Monday, March 29, 2010

Basin Analysis Intro

The main focus of this class is to provide you with tools that are useful for interpreting Earth history from the sedimentary record and for understanding resources such as ground water and petroleum. 

Four Main Concepts:

Accommodation Space:  The area available for sediment to be deposited, usually the space between the sedimentary surface and sea level.  This concept is very important because it allows you to predict the general types of rocks that can be deposited in an area and classes of organisms that might be present.  Tracking lateral and temporal changes in accommodation space is the basic concept behind sequence stratigraphy.  To a first order approximation, accommodation space depends on sea level (or base level), subsidence, and sediment supply.  About 1/3 of the class is devoted to this topic!

Tectonics and Sedimentation: The sedimentary record contains vast volumes of information about tectonic processes because tectonics influence sediment supply and subsidence, which affect accommodation space, etc.  We will emphasize fluvial sedimentation in active tectonic environments this year because there are several students taking the class that are combining structural mapping and stratigraphic analysis to interpret tectonic processes for their research.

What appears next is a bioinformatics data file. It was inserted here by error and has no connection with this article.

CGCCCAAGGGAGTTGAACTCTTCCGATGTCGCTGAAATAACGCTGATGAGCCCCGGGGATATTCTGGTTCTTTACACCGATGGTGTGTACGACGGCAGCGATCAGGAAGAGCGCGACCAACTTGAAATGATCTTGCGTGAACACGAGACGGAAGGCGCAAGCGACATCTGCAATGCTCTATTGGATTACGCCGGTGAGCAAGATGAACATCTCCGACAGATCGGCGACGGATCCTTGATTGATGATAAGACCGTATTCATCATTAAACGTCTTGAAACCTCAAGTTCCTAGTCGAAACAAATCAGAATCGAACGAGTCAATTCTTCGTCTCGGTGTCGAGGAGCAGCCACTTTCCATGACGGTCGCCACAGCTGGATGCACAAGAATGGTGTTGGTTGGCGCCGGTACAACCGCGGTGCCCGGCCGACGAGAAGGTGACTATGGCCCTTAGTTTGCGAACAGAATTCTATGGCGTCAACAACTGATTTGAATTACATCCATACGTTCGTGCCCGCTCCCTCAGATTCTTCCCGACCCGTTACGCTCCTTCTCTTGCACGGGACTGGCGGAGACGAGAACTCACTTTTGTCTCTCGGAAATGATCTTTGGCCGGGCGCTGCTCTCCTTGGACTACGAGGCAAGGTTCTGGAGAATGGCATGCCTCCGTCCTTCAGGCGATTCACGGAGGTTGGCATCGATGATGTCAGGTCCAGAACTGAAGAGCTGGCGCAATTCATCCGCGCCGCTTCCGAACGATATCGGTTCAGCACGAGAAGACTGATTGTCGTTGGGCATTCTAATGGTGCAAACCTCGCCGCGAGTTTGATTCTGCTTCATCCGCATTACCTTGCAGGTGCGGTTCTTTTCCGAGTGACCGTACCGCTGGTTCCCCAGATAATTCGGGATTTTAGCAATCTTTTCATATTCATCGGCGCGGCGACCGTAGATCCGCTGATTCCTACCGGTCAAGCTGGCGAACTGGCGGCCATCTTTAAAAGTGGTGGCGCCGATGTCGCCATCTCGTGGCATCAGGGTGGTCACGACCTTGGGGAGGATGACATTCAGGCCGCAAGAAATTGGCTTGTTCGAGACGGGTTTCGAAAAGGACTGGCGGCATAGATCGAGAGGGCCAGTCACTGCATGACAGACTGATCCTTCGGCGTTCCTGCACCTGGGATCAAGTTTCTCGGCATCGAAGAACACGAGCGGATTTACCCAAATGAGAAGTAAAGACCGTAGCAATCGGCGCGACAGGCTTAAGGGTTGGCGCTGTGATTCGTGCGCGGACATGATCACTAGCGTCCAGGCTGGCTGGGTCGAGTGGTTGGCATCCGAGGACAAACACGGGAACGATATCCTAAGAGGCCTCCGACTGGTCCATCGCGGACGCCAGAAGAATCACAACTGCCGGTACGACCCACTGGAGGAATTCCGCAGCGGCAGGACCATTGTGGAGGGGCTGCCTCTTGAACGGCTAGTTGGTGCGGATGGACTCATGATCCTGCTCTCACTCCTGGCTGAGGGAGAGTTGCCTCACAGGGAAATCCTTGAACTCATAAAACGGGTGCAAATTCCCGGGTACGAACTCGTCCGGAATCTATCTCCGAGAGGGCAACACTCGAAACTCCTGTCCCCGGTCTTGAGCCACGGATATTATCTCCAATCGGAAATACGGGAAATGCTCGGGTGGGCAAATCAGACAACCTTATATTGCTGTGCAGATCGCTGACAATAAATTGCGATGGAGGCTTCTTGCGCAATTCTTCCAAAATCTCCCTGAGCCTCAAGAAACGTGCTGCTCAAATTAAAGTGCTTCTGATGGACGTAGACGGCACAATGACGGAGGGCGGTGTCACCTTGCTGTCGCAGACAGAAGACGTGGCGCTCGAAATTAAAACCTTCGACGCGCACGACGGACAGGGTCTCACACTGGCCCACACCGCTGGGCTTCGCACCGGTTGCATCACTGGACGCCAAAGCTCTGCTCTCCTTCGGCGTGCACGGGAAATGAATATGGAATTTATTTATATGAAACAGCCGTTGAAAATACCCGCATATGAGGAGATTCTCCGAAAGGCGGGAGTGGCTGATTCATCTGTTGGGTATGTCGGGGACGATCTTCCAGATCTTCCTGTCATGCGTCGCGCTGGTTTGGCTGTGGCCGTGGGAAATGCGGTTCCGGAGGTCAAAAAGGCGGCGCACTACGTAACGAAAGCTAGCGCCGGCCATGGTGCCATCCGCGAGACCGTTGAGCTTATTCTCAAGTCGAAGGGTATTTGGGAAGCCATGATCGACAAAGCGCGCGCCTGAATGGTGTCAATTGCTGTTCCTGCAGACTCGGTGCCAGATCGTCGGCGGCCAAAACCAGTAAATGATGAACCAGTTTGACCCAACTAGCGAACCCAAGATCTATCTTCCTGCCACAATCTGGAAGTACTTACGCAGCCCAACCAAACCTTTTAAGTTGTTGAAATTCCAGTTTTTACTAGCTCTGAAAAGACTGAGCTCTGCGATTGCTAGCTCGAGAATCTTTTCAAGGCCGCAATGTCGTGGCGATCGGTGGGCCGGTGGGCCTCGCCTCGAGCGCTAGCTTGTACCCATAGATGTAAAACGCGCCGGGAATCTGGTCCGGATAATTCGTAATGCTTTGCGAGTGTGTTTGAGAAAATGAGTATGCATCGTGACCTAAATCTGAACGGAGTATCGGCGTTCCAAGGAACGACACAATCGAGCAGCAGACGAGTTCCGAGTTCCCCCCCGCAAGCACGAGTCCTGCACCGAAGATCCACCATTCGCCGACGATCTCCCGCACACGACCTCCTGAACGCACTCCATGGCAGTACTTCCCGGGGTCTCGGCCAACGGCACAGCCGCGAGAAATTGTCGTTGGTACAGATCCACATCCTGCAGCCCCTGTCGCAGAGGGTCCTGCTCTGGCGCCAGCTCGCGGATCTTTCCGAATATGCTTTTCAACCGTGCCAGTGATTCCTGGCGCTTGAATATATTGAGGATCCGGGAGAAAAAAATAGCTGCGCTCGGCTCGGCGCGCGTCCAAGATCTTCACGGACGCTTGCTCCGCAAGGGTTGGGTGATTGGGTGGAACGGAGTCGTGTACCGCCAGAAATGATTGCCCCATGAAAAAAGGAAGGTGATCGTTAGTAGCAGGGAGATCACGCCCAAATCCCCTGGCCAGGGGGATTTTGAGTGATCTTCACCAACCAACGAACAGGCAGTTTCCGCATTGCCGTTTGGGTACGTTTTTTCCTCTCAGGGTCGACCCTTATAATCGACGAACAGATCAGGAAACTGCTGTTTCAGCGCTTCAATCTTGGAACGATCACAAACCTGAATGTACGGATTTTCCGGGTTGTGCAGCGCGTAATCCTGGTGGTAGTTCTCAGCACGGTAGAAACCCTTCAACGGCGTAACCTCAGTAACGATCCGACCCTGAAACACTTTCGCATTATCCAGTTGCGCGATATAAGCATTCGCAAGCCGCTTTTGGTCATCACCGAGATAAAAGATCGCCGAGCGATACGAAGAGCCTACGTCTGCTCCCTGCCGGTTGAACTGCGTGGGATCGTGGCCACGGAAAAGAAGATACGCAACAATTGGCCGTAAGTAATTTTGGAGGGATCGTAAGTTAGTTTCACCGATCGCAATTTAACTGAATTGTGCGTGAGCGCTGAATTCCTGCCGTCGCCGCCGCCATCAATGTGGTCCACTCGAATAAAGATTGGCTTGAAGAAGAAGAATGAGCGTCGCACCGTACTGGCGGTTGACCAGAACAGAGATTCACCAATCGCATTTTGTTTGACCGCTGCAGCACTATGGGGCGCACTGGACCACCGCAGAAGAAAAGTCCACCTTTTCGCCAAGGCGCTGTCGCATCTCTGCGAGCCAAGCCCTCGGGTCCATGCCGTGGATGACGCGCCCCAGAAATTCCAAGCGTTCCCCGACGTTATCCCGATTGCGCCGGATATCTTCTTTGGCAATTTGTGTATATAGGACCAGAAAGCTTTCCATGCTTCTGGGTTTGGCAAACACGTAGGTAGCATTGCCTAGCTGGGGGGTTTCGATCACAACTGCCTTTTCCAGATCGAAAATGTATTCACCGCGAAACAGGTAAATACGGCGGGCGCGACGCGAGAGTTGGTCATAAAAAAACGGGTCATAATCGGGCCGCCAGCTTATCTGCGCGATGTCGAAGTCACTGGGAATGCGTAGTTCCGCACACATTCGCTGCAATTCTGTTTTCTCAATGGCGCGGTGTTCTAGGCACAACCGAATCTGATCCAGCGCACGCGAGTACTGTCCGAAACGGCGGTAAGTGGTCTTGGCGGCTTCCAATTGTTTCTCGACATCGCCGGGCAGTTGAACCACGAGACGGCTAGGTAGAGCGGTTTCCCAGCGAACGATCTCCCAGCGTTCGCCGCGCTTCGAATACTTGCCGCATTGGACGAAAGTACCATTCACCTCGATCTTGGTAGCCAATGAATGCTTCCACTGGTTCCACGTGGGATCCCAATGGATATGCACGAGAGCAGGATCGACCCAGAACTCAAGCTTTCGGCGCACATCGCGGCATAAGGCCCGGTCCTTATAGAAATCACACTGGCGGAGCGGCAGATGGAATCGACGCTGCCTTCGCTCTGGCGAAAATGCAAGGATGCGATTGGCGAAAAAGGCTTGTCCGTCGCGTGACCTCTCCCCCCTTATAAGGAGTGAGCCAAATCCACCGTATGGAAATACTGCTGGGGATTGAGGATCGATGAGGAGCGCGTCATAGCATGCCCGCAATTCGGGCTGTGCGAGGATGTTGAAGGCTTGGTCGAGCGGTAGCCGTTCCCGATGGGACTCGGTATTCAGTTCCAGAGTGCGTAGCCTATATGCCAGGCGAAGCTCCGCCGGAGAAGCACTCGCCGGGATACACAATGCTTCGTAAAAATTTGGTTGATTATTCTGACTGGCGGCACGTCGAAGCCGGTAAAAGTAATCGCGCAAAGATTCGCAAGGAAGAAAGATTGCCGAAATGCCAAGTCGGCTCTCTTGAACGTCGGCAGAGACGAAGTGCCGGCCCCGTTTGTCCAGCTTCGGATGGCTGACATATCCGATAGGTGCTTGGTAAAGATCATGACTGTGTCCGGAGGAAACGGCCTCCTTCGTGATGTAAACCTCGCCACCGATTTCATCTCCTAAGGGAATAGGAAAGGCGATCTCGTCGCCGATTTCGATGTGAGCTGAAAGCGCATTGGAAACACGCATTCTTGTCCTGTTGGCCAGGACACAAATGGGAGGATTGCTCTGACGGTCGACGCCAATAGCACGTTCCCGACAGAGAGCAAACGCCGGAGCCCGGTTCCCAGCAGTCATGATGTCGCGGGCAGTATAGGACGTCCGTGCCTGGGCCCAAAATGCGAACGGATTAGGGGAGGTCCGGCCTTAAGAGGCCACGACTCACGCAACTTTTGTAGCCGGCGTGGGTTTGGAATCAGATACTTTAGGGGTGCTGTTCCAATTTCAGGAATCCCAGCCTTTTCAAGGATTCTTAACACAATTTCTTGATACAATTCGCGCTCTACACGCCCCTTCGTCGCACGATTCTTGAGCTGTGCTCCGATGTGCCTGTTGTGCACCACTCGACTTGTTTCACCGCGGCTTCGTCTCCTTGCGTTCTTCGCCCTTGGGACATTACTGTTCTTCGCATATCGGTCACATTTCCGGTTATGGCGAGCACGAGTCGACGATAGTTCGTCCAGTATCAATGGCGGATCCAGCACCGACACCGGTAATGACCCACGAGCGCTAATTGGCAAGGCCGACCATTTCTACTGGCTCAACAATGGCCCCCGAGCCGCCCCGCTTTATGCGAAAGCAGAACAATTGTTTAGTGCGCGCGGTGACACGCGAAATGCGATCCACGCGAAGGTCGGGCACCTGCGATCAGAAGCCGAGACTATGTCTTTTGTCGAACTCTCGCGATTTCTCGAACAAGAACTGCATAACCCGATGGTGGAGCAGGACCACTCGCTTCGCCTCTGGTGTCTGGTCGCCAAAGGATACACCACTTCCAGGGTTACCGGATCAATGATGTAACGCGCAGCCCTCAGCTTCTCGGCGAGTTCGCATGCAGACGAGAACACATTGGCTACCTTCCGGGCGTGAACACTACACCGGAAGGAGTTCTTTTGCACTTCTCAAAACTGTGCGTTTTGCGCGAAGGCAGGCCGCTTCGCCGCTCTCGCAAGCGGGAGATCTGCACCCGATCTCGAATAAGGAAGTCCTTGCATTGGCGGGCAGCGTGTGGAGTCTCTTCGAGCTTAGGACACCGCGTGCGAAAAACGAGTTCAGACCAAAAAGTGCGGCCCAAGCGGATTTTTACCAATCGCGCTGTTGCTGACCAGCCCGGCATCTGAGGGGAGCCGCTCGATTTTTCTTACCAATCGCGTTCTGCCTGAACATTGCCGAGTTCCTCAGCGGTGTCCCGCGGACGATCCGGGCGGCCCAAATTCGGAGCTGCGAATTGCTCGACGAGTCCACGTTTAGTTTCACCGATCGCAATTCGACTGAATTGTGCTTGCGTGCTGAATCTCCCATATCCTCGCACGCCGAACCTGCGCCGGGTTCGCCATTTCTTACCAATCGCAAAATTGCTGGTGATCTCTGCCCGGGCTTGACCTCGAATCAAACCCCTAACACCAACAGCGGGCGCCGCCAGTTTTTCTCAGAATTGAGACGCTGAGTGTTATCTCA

Subsurface Interpretation Technical Skills:  Well log and seismic stratigraphy analysis.  Many jobs in the environmental and oil industries involve characterizing subsurface geology using well logs and seismic data.  Understanding fluid flow is critical for characterizing water resources, contaminant transport, and hydrocarbon resources.  Well logs and seismic stratigraphy are the two most common subsurface data types and are used to interpret the context of geochemical analyses.  They are sometimes supplemented by well chips or core to give “real” rock data.  We will use these techniques in lab.

Turning Sediments into Rocks:  Diagenesis.  In GEL109, we mostly talk about sediments and depositional environments.  However, we mostly look at rocks.  After deposition, sediments experience dewatering, compaction, cementation, and mild metamorphism, each of which changes the characteristics of the sediments.  It is important to understand how these processes affect your interpretations of depositional environments, the porosity and permeability of the sediments/rocks (which influences water and hydrocarbon volumes and flow), and reactions that take place (which affect water quality and mineralogy).

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